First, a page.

The difference between the on-policy and optimal Bellman equations is whether or not the operation is present. When the is there, it means that for the agent to act optimally, it has to take the action that has the maximum expected return (aka highest value).
An observation is the state, or portion of the state, as it is observed by the agent. In fully-observable MDPs, the state and the observation can be identical, but sometimes are not (for example, in the Atari DQN paper, the observations to the agent are the most recent few frames of the game, concatenated together), and in partially-observable MDPs, the agent cannot see the entirety of the environment’s state. Therefore, the distinction between the state of an environment and the observations an agent receives is an important one.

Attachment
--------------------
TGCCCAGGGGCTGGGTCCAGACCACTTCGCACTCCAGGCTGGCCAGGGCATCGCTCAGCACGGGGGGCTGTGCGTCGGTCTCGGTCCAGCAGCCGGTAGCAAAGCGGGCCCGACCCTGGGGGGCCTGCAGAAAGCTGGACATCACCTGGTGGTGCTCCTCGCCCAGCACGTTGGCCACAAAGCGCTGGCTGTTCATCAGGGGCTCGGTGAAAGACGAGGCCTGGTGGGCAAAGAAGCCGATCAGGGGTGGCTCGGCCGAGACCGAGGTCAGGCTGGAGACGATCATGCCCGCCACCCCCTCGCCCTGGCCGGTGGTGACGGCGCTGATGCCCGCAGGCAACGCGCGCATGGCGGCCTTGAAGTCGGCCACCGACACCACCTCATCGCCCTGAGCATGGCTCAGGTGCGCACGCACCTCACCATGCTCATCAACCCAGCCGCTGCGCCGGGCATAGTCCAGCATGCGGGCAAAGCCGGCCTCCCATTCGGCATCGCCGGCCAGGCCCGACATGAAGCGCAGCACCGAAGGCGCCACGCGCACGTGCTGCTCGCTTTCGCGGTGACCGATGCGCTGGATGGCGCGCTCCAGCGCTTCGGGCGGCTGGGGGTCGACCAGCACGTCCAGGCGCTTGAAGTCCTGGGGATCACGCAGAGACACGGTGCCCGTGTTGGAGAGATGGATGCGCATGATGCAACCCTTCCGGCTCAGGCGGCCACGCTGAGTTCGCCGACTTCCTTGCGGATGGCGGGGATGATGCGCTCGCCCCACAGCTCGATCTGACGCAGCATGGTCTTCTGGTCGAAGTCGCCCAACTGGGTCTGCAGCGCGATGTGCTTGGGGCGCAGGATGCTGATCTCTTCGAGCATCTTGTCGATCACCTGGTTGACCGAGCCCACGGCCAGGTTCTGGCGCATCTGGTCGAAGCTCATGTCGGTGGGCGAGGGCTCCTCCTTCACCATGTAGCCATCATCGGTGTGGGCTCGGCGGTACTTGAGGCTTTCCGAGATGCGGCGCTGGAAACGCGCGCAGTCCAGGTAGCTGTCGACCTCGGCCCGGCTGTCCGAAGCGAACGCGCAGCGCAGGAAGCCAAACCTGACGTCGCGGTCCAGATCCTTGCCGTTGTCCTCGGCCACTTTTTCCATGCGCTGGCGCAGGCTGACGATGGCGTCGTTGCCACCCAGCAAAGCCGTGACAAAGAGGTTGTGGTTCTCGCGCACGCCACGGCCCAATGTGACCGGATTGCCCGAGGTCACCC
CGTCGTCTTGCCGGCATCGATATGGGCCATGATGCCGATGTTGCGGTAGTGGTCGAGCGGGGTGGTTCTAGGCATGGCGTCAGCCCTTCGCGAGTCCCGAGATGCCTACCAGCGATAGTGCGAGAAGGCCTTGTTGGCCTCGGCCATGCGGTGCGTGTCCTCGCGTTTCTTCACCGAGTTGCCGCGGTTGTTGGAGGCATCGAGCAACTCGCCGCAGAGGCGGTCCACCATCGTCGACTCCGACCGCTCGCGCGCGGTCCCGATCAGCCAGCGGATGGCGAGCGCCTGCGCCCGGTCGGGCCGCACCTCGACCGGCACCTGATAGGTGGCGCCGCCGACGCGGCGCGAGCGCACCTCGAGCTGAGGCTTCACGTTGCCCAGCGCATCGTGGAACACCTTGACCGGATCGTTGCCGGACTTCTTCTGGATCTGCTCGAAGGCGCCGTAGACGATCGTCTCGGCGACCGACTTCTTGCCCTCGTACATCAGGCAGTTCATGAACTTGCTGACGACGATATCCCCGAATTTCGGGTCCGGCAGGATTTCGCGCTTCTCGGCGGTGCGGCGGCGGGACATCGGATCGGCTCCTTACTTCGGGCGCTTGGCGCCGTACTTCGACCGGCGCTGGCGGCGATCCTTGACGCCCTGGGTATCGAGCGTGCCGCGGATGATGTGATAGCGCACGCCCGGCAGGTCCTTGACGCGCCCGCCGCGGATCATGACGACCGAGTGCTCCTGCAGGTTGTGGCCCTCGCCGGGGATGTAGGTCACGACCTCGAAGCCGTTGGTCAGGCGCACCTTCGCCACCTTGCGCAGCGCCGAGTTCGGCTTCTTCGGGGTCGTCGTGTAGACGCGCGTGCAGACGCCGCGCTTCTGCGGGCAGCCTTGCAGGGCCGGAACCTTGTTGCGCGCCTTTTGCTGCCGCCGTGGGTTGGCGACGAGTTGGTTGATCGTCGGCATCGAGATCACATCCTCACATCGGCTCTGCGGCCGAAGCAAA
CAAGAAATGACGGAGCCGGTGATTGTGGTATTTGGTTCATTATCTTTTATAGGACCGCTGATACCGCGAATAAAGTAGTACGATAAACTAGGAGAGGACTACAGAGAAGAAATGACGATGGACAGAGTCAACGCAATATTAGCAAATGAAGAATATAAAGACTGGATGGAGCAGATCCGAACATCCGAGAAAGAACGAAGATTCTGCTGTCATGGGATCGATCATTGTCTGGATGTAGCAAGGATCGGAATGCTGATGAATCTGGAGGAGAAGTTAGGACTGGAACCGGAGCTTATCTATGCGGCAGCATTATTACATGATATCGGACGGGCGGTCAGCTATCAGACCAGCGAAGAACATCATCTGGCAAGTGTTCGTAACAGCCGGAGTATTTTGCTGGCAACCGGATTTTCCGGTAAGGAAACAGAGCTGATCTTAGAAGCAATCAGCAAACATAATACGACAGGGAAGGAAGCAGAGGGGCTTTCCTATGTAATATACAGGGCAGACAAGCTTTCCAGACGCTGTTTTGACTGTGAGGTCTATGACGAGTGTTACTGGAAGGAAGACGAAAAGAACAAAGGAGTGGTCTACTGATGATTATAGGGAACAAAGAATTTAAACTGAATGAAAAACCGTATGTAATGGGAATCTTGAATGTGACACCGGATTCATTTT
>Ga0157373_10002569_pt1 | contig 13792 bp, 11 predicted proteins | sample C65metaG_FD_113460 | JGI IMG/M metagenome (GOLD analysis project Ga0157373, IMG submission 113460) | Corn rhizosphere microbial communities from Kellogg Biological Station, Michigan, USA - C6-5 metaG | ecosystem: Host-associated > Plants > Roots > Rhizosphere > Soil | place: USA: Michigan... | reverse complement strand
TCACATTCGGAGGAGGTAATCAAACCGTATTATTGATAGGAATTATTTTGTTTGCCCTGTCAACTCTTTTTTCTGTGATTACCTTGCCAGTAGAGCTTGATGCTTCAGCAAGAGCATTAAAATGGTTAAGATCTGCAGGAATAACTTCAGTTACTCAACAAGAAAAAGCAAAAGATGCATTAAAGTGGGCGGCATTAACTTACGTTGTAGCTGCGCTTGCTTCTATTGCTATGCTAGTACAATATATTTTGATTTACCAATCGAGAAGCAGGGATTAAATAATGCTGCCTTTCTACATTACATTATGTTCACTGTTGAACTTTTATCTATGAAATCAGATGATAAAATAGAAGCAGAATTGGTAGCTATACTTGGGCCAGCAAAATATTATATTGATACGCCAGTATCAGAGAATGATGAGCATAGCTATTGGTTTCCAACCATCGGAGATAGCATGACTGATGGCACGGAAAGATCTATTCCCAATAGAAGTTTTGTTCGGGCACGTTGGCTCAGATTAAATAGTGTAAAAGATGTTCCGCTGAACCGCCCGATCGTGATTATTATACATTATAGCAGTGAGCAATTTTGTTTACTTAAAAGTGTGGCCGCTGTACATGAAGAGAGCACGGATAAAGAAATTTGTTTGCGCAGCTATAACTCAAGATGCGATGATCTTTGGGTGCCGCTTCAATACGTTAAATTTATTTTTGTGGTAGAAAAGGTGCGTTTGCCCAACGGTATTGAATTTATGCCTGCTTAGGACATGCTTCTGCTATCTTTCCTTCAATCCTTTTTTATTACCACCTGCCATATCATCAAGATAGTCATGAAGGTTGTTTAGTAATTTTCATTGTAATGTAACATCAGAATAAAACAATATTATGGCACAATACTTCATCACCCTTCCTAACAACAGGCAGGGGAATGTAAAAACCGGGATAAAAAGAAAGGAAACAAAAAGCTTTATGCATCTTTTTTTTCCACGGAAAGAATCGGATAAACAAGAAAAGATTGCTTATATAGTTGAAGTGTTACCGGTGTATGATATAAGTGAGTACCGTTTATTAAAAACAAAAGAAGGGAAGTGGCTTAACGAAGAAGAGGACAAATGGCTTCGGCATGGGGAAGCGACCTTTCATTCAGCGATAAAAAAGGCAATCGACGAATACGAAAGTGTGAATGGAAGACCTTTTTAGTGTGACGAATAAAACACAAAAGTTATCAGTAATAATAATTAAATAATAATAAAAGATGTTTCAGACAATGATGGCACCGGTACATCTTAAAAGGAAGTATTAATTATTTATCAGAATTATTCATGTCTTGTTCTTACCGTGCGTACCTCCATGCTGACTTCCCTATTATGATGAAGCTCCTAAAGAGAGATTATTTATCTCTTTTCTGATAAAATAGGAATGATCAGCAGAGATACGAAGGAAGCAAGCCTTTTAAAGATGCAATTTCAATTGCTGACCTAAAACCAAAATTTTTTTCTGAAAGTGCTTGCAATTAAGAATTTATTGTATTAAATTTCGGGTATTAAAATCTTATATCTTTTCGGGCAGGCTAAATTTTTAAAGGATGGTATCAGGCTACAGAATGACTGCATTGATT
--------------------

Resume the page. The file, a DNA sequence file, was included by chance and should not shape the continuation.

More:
Observation spaces can be discretely or continuously valued. An example of a discrete observation space is the layout of a tic-tac-toe board, where empty space is represented by a zero, X pieces are represented by a 1, and O pieces are represented by a 2. A continuous observation space example might be a vector of joint torques and velocities in a robot, like the one in the gif below.
In this gif, the goal is to move the ant robot forward. The observations are a 28 dimensional vector of joint torques and velocities. The agent must learn to use these observations to take actions to achieve the goal.
Similarly to observation spaces, actions can be continuously or discretely valued. A simple example of a discrete action is one in Atari, where you move a joystick in one of four distinct directions to control where your character moves. Continuous actions can be more complex. For example, in the gif above, the actions are a real valued vector of continuous numbers representing amounts of force to apply to the robot’s joints. Continuous actions are always a vector of values.